NBER Macroeconomics Annual: v. 25 (häftad)
Format
Häftad (Paperback / softback)
Språk
Engelska
Antal sidor
440
Utgivningsdatum
2011-05-31
Upplaga
2010 ed.
Förlag
University of Chicago Press
Illustrationer
black & white illustrations, black & white tables, figures
Volymtitel
v. 25
Dimensioner
228 x 152 x 19 mm
Vikt
544 g
Antal komponenter
1
ISBN
9780226002132
NBER Macroeconomics Annual: v. 25 (häftad)

NBER Macroeconomics Annual: v. 25

Häftad Engelska, 2011-05-31
669
Skickas inom 5-8 vardagar.
Fri frakt inom Sverige för privatpersoner.
Finns även som
  • Skickas inom 11-20 vardagar (specialorder)
    1249
Visa alla 1 format & utgåvor
"The NBER Macroeconomics Annual" features theoretical and empirical contributions to the study of macroeconomics, addressing central issues within the discipline. These issues range from short-run macroeconomic fluctuations to international economic crises and long-run economic growth. Continuing in this tradition, "NBER Macroeconomics Annual 2010" contains six papers that each tackle an important area in macroeconomics and serve to advance discourse within the field. This volume offers papers that reflect upon a variety of topics, including the recent financial crisis and the response of economists, the causes of economic growth in Europe in the decades following World War II, the sources of product-level price rigidities, and the complex relationship between the US economy and rising oil prices.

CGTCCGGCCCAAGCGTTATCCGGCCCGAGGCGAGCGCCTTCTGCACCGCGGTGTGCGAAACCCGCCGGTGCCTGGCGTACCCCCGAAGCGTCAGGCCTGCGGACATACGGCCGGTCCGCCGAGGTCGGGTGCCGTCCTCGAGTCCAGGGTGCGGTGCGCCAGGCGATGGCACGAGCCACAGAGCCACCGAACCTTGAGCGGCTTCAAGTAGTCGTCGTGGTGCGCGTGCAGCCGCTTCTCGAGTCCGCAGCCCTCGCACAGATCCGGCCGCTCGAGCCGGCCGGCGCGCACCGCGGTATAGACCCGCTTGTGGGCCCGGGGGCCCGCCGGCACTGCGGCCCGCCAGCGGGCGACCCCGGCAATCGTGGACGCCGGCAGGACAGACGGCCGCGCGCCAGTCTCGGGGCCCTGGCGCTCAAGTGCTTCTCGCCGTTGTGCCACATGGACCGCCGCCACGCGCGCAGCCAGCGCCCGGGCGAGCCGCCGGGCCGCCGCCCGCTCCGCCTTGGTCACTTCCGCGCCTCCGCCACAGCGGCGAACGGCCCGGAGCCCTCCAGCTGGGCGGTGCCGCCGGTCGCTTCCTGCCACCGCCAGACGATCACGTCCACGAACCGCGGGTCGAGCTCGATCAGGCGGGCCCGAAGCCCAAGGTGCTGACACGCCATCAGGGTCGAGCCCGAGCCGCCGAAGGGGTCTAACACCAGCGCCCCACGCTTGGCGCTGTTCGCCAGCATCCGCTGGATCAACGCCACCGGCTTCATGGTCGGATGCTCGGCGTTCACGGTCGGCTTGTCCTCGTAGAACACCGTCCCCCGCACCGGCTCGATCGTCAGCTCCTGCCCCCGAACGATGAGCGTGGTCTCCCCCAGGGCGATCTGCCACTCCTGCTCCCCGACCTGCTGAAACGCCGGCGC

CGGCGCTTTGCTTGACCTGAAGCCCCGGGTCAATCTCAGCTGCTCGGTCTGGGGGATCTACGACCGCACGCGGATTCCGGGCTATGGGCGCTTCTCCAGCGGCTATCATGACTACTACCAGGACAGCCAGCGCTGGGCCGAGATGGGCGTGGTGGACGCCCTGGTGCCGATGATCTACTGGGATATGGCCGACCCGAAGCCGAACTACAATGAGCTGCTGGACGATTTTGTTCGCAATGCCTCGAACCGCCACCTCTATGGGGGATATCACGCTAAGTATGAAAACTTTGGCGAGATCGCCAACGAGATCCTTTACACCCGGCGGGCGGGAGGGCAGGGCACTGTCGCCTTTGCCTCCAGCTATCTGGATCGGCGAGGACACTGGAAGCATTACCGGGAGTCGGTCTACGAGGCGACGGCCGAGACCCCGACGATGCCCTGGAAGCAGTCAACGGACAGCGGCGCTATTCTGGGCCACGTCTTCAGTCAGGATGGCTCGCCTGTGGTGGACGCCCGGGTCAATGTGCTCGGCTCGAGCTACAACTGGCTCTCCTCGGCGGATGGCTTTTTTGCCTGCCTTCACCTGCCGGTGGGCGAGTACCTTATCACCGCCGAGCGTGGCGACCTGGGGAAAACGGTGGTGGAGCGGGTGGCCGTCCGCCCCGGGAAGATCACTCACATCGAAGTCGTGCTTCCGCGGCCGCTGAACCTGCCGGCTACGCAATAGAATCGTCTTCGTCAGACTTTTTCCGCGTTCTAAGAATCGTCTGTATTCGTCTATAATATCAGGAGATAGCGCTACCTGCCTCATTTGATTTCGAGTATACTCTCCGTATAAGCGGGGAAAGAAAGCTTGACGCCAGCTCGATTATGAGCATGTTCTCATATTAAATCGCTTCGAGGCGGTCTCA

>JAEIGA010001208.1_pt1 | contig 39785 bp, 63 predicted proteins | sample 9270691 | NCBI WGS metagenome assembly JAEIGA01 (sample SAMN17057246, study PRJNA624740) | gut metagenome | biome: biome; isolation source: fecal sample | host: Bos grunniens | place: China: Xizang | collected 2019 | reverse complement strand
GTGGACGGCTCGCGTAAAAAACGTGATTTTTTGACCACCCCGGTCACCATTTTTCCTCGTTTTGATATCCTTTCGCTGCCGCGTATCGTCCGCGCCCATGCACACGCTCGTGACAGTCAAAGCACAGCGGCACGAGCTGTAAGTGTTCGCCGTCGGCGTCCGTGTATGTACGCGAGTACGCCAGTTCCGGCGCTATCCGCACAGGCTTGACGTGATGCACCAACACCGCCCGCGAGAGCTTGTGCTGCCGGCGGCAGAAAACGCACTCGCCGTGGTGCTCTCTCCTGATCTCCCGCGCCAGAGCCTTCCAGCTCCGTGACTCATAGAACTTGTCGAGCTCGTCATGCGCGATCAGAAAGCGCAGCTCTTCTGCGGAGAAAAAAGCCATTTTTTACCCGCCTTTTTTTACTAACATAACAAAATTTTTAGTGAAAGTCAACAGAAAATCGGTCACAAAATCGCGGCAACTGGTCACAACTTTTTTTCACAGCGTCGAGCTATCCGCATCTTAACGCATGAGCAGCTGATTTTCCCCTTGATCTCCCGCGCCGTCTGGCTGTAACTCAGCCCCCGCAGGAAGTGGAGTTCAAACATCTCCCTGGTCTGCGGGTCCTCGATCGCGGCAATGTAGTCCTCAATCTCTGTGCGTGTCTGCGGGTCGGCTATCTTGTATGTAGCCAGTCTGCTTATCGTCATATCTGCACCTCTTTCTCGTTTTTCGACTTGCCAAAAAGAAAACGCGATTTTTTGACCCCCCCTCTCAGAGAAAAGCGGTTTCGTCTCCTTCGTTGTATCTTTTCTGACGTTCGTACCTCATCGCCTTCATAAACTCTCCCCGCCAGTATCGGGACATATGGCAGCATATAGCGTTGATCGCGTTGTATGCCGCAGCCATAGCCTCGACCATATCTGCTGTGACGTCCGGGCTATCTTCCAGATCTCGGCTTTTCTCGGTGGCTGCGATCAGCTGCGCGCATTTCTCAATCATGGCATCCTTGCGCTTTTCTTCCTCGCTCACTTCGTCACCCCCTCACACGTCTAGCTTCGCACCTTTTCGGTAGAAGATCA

Visa hela texten

Passar bra ihop

  1. NBER Macroeconomics Annual: v. 25
  2. +
  3. NBER Macroeconomics Annual: Volume 29

De som köpt den här boken har ofta också köpt NBER Macroeconomics Annual: Volume 29 av Jonathan Parker, Michael Woodford (inbunden).

Köp båda 2 för 1928 kr

Kundrecensioner

Har du läst boken? Sätt ditt betyg »

Bloggat om NBER Macroeconomics Annual: v. 25

Övrig information

Daron Acemoglu is the Charles P. Kinderberger Professor of Applied Economics at the Massachusetts Institute of Technology and a research associate of the NBER. Michael Woodford is the John Bates Clark Professor of Political Economy at Columbia University and a research associate of the NBER.